Tuesday, March 17, 2009


TUESDAY, MARCH 17, 2009 – 68/76 – HANOI, VIETNAM

We awake to a cloudy morning and discover emails from our friend and attorney telling us that there is a problem with the shipment of our suitcase from Hong Kong to our home. It is held up by the customs agent for paperwork problems. After sending several emails to the customs agent, our attorney and our travel agent, we have done all we can do today to solve the problem from the other side of the world and with a 12 hour time difference. We will have to wait until tonight to see if we are successful. After a very nice breakfast, we head out on foot to begin our exploration of Hanoi. After shedding a dozen hawkers clustered at the corner by the hotel, and watching a Bride on the way to be married, we take our lives in our hands in front of the Opera House and cross Le Thann Tong street and head west on Trang Tien toward Hoan Kiem Lake and park. This walk of about 10 minutes is along sidewalks rapidly disintegrating into potholes and dust or mud depending whether someone has thrown a bucket of water on it recently. Walking anywhere in Hanoi, you are constantly assailed by the horns of taxis and motorbikes. Some of the motorbikes have retrofitted horns on them that make them sound like an 18-wheeler coming up behind you. As long as they do not sneak up on you, it is quite funny to be looking at a moped when it blows this monster sounding horn. We walk down the west side of the lake enjoying the view of the small mid 19th century Pagoda, Thap Rua or Turtle Tower. Dick stops at a Bank of New Zealand ATM and gets ₫1,000,000 (Vietnamese Dong) or about $55US. Which raises the question: “How many dings are there in a dong?”

It is very hazy today and we take some interesting pictures over the lake with the haze. We pay ₫10,000 each and go into the island temple of Den Ngoc Son or Jade Mountain Temple. This is one of the most revered religious sites in the capital. While we are there, many people come to worship. There is a very picturesque red bridge, The Huc or Sunshine bridge, out to it. We meet some Canadians while there. The older couple is visiting their daughter who has lived in Hanoi for seven years and teaches English.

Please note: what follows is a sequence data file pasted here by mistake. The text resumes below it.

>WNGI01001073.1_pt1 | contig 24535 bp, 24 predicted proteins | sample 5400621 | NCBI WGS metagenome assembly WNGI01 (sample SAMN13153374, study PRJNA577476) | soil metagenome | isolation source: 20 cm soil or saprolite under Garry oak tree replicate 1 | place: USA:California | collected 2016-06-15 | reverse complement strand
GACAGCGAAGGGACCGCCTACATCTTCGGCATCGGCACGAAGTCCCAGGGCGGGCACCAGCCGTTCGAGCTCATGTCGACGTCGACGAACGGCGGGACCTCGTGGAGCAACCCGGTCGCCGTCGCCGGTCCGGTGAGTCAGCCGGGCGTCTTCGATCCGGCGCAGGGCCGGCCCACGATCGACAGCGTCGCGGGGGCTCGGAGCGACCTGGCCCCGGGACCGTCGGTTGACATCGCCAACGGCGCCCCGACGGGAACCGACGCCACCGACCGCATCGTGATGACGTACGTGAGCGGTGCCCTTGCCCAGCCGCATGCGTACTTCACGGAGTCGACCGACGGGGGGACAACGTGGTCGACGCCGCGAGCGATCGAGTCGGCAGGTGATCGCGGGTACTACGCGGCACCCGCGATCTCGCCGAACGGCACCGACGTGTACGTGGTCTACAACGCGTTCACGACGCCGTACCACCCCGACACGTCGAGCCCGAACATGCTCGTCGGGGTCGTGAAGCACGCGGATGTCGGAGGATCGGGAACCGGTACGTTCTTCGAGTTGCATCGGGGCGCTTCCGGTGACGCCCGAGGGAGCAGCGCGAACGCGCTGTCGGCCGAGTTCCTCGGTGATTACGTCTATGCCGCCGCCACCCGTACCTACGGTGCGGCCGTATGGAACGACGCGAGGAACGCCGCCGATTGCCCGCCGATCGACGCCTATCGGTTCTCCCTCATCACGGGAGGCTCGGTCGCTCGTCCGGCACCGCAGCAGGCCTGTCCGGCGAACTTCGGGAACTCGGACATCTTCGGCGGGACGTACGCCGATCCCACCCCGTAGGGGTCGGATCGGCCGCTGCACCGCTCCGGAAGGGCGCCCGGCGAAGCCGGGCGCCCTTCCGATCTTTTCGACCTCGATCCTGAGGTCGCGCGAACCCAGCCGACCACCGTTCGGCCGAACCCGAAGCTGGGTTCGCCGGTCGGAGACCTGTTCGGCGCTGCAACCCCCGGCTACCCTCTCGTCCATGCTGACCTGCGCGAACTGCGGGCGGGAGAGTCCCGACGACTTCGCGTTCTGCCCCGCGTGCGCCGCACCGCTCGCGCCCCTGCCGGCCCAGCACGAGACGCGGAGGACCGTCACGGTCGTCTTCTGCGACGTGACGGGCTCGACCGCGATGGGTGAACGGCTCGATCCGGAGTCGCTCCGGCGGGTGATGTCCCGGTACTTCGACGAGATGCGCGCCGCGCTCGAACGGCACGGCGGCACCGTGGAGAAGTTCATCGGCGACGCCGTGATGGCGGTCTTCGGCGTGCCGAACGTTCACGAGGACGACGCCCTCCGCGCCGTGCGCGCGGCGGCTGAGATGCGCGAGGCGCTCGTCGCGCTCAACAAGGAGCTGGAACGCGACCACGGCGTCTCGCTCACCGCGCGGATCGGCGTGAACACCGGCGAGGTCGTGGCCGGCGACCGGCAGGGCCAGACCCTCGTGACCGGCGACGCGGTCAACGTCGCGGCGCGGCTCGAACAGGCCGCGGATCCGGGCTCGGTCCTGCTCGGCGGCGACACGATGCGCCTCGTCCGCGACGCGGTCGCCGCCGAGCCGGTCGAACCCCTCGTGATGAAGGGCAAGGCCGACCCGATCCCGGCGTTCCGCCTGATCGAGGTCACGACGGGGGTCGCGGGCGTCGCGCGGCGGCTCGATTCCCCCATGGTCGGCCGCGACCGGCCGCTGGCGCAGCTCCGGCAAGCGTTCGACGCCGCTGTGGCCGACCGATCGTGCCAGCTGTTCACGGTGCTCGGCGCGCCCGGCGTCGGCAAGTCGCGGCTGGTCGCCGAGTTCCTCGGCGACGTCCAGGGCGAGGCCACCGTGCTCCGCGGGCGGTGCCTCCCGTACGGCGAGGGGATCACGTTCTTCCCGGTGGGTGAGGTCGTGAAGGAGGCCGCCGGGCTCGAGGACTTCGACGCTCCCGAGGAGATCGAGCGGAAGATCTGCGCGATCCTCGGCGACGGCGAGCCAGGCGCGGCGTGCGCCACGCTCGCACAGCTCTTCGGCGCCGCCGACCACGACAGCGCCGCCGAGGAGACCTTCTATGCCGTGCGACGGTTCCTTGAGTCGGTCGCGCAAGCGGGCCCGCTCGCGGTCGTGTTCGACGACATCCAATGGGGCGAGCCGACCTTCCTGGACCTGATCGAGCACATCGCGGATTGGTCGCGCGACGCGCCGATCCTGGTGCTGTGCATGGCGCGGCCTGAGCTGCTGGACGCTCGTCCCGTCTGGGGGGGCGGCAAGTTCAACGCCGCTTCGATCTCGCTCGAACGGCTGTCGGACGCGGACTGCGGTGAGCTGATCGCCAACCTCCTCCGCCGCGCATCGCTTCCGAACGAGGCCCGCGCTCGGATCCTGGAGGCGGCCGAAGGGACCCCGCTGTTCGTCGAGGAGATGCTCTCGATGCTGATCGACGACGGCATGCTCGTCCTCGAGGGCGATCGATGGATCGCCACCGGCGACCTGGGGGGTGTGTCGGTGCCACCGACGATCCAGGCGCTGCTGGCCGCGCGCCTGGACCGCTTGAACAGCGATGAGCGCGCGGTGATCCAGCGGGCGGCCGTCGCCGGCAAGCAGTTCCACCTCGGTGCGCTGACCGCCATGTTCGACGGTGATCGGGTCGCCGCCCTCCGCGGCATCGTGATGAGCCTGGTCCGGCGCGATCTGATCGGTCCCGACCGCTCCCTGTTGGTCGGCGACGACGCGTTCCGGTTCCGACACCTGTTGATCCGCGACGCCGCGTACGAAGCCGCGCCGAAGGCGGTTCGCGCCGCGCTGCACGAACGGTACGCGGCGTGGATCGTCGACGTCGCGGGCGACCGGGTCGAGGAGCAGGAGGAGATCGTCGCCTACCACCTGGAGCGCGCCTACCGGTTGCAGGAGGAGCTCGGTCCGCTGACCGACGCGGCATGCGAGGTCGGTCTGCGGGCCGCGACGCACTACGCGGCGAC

We then explore several streets in the “Old Town” area. This area is a sea of humanity and every street seems to have its theme; as in the shoe street or the kitchen utensil street, etc. The time is approaching noon and little outdoor kitchens are starting up everywhere. A woman will walk up with a pole over her shoulder and a basket on each end. The baskets contain tiny stools, bowls, a brassier, food and drink, etc. She sets up on the sidewalk or curb and prepares or, at least, heats her food offering and starts dishing it out to her customers. The customers sit on the tiny stools or squat and eat their lunch. This scene repeats itself hundreds of times during our walk. Actually, some of the food in the pots looks and smells quite good but we also watch the dishes and chop sticks being washed in a bucket of water beside the cooking set up! We are sure that a westerner would have contracted something vile with the first bite of food.

At one point, we turn into a tiny covered alleyway, part of the Hang Be Market, where the theme is food in all its variations. We see fresh vegetables by the ton, seafood both live and dead; red meat butchered and laid out on tables with a host of flies enjoying themselves on each piece, fruit of every imaginable kind, etc. We even see the notorious Durian fruit but did not see any cut open and so did not get to sample its, reputedly, vile smell.

We finally wind up at St. Joseph’s Cathedral, take a picture or two, and then sit on a bench in front of the nicest looking building we have seen all day (no idea what it is) and people watch for a few minutes before catching a taxi back to the hotel. The fare is ₫12,000 but the smallest bill we have is ₫20,000. What the heck, ₫20,000 is only $1.18US. Yes, this is our taxi making a U-turn in the middle of the four + lane street to pick us up! We get some lunch in the hotel and rest for a while before heading back out into rush hour traffic to see the building containing the Museum of Vietnamese History. It was built in 1925 and is an interesting mix of French, Khmer and Vietnamese architectural styles. We then brave the traffic to see the Metropole Hotel, a noted Hanoi landmark, built in 1901.Carolyn chose not to stay here as it is still being remodeled.

Back at the hotel as the sun is setting, we clean up and go for drinks and a light dinner in the Hotel Club Lounge.

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